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In our discussion of the elements of worship which make up our congregational worship of God, we were discussing the activities which actually precede the worship service. In the last article we talked about the Consistory meeting before the service and about the prayers which the individual members of the congregation make prior to the worship service itself and after their entrance into the sanctuary. There is one more element which we must briefly mention: the organ playing before the actual worship service. 

There are two remarks which ought to be made before we discuss this matter. The first is that this practice is not common to all churches who use musical accompaniment for the singing. Those of our ministers who, prior to 1953, preached among the immigrants in Canada mentioned that this was not commonly done among them. There was no music played prior to the worship service itself, and the organ was used only to accompany the singing. The second matter is that some churches do not have instrumental music at all in the worship services. This is common among some branches of Presbyterianism, especially those Presbyterian Churches which have their roots in the Covenanting Churches of Scotland. 

The latter refuse to allow musical accompaniment in the worship services as a matter of principle. They believe in what is sometimes called “purity of worship,” and then again called, “the regulative principles of worship.” It is not necessary to get into this matter in detail in these articles, although the whole question is an interesting one. In brief, the regulative principle of worship means that we may include in the worship services only such activities which are specifically commanded by Scripture. The Calvin Reformation differed from the Lutheran Reformation on this point. The Lutheran Churches took the position that the traditional activities of worship as practiced in the Romish Church could be retained as long as they werenot expressly forbidden by Scripture. This is why the Lutheran Churches have been far more liturgically minded than the churches of the Calvin Reformation. 

At any rate, it is the firm belief of those who practice purity of worship that musical accompaniment in the worship service is not commanded in the Scriptures and, therefore, ought not to be used. If it is argued that musical instruments were used in the temple worship according to the Psalms, the answer to this is that this was the Old Testament and not regulative for the New, since the Old Testament worship of God was in typical form, which typical form passed away with the coming of Christ. Usually, in these churches, a precentor leads the congregational worship.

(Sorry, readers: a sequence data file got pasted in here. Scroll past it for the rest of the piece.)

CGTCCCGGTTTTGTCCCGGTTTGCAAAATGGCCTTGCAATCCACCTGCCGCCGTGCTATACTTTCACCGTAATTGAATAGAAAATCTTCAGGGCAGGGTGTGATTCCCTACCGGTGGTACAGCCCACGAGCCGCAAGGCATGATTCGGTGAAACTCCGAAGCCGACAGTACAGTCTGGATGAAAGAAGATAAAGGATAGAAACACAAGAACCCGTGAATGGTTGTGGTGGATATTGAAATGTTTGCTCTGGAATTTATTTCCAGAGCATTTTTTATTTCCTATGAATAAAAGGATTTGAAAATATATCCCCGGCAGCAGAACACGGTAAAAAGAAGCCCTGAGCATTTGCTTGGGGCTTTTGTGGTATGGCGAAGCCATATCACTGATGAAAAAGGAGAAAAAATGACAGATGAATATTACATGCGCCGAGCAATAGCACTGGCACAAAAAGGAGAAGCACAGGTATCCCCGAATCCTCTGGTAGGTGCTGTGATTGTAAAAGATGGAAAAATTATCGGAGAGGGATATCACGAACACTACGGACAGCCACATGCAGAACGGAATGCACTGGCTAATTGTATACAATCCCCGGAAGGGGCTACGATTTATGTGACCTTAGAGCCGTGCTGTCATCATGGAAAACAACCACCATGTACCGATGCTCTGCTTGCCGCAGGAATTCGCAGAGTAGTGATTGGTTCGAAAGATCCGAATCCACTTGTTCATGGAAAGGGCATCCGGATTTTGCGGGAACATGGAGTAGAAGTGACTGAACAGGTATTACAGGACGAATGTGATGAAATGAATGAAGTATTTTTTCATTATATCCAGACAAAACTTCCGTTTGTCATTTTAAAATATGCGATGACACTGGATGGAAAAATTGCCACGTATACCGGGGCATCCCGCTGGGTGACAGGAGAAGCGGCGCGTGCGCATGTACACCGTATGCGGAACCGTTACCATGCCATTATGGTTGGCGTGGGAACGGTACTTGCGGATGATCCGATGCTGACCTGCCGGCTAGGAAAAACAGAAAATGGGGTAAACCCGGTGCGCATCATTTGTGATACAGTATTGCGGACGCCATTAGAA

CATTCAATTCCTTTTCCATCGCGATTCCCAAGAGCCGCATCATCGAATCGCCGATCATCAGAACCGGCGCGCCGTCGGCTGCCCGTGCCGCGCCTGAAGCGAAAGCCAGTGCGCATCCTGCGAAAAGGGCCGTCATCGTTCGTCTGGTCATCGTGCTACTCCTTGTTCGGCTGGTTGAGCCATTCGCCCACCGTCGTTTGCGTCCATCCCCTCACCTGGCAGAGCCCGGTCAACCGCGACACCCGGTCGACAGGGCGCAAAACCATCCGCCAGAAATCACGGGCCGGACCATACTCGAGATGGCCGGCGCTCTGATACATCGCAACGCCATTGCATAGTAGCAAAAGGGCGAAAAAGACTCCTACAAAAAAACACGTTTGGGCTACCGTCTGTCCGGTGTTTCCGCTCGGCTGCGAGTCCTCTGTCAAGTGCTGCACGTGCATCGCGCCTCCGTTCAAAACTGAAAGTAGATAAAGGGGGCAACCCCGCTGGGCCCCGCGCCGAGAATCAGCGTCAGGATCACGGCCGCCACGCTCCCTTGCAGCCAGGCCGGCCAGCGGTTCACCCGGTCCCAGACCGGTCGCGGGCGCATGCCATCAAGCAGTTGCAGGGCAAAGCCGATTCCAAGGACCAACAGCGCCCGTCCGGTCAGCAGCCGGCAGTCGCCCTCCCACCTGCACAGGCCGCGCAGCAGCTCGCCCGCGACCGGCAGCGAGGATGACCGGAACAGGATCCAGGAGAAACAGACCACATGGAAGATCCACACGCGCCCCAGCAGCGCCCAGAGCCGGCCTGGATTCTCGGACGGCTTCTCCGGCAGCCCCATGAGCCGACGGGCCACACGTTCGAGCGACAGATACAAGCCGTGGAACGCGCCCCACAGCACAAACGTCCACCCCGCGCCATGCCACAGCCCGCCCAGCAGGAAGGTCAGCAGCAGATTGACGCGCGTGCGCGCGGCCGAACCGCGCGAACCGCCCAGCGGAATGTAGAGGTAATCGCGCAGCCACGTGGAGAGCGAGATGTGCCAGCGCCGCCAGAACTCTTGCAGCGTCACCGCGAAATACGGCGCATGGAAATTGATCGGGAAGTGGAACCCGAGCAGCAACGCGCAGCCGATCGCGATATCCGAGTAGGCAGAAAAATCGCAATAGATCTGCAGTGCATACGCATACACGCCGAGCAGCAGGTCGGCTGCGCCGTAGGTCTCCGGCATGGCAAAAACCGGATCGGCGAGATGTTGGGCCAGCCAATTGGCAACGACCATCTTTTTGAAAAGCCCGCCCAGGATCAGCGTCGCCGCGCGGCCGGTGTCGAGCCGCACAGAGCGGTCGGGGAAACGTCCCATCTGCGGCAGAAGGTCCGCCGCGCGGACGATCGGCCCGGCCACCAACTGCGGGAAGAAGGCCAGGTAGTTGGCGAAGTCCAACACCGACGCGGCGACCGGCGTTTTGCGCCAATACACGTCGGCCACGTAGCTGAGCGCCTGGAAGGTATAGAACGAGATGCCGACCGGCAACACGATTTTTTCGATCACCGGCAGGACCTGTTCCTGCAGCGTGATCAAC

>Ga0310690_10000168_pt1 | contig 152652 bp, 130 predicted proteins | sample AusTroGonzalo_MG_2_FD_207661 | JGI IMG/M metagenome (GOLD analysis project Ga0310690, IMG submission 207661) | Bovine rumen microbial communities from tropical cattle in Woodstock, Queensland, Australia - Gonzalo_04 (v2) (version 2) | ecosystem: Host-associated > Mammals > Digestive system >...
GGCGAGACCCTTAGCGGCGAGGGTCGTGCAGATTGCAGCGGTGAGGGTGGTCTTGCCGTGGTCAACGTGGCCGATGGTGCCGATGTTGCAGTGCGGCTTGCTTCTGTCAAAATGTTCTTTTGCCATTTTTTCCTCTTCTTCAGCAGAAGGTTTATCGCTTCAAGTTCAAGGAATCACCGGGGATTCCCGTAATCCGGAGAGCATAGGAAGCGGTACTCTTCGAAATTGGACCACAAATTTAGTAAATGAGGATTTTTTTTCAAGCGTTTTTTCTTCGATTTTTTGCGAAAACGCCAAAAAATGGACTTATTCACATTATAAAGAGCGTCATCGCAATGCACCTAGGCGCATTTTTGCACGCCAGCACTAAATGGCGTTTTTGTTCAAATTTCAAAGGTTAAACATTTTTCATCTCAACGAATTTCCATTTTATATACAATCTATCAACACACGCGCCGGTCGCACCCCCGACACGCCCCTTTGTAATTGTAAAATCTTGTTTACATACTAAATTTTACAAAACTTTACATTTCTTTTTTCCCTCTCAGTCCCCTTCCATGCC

It is not our purpose to enter into the argument in these articles. It seems to us that here too no legislation may be laid down. Scripture gives us freedom in these matters. If a congregation chooses not to use musical instruments in the singing, they do not violate any command of Scripture. But if a congregation does choose to make use of the organ, this cannot be sinful either, and such a congregation must be given the biblical freedom to do this. 

In the Reformed tradition, musical instruments, usually an organ, have been used. And it is common, also among our churches, that ten minutes or so before the service the organist begins to play the organ. The purpose of this is to establish by music a spiritual atmosphere for worship, to put the congregation into the mood for worship, to assist the people of God in meditating upon their presence in the house of God. 

The question has often been asked and debated: What music ought to be played before the worship service? Congregations and Consistories have debated this question and have come to various conclusions. Usually, the arguments center in the question of whether only the Psalms ought to be played or whether other music is also appropriate.

It ought to be understood at the outset that there is a great deal of music which is inappropriate for this organ (or piano) prelude. I have been in worship services where music was played during this prelude which was altogether out of keeping with the nature of the worship service. I have heard hymns played which are far from being Reformed and are sometimes downright Arminian. I have heard spirituals played, the words of which are not expressive of biblical truths. I have heard patriotic music played which is secular. I have heard classical music played which, while good enough in itself, is not fitting for a worship service. It is clear that such music has no place in the congregational gathering for worship and detracts from, rather than adds to, the worship of God. (We might add that the same thing is true of the music played during Offertory.) 

There is, of course, a problem of sorts here. One need only page through our own Psalter to discover that one could play from the Psalter itself and play secular, patriotic, and classical music. The second tune ofPsalter No. 212 is the old English ballad, “Auld Lang Syne.” Psalter No. 126 is the tune of “America.”Psalter No. 261 is taken from symphonic music and was also the tune of the German National Anthem. Furthermore, there are other Psalters in existence besides our Psalter. These Psalters, while based on the Psalms, and in some instances closer to the AV translation of the Psalms than our own Psalter, nevertheless use music quite different. Some of this music is, to us, quite different from the familiar tunes we use in church. One faces all these problems.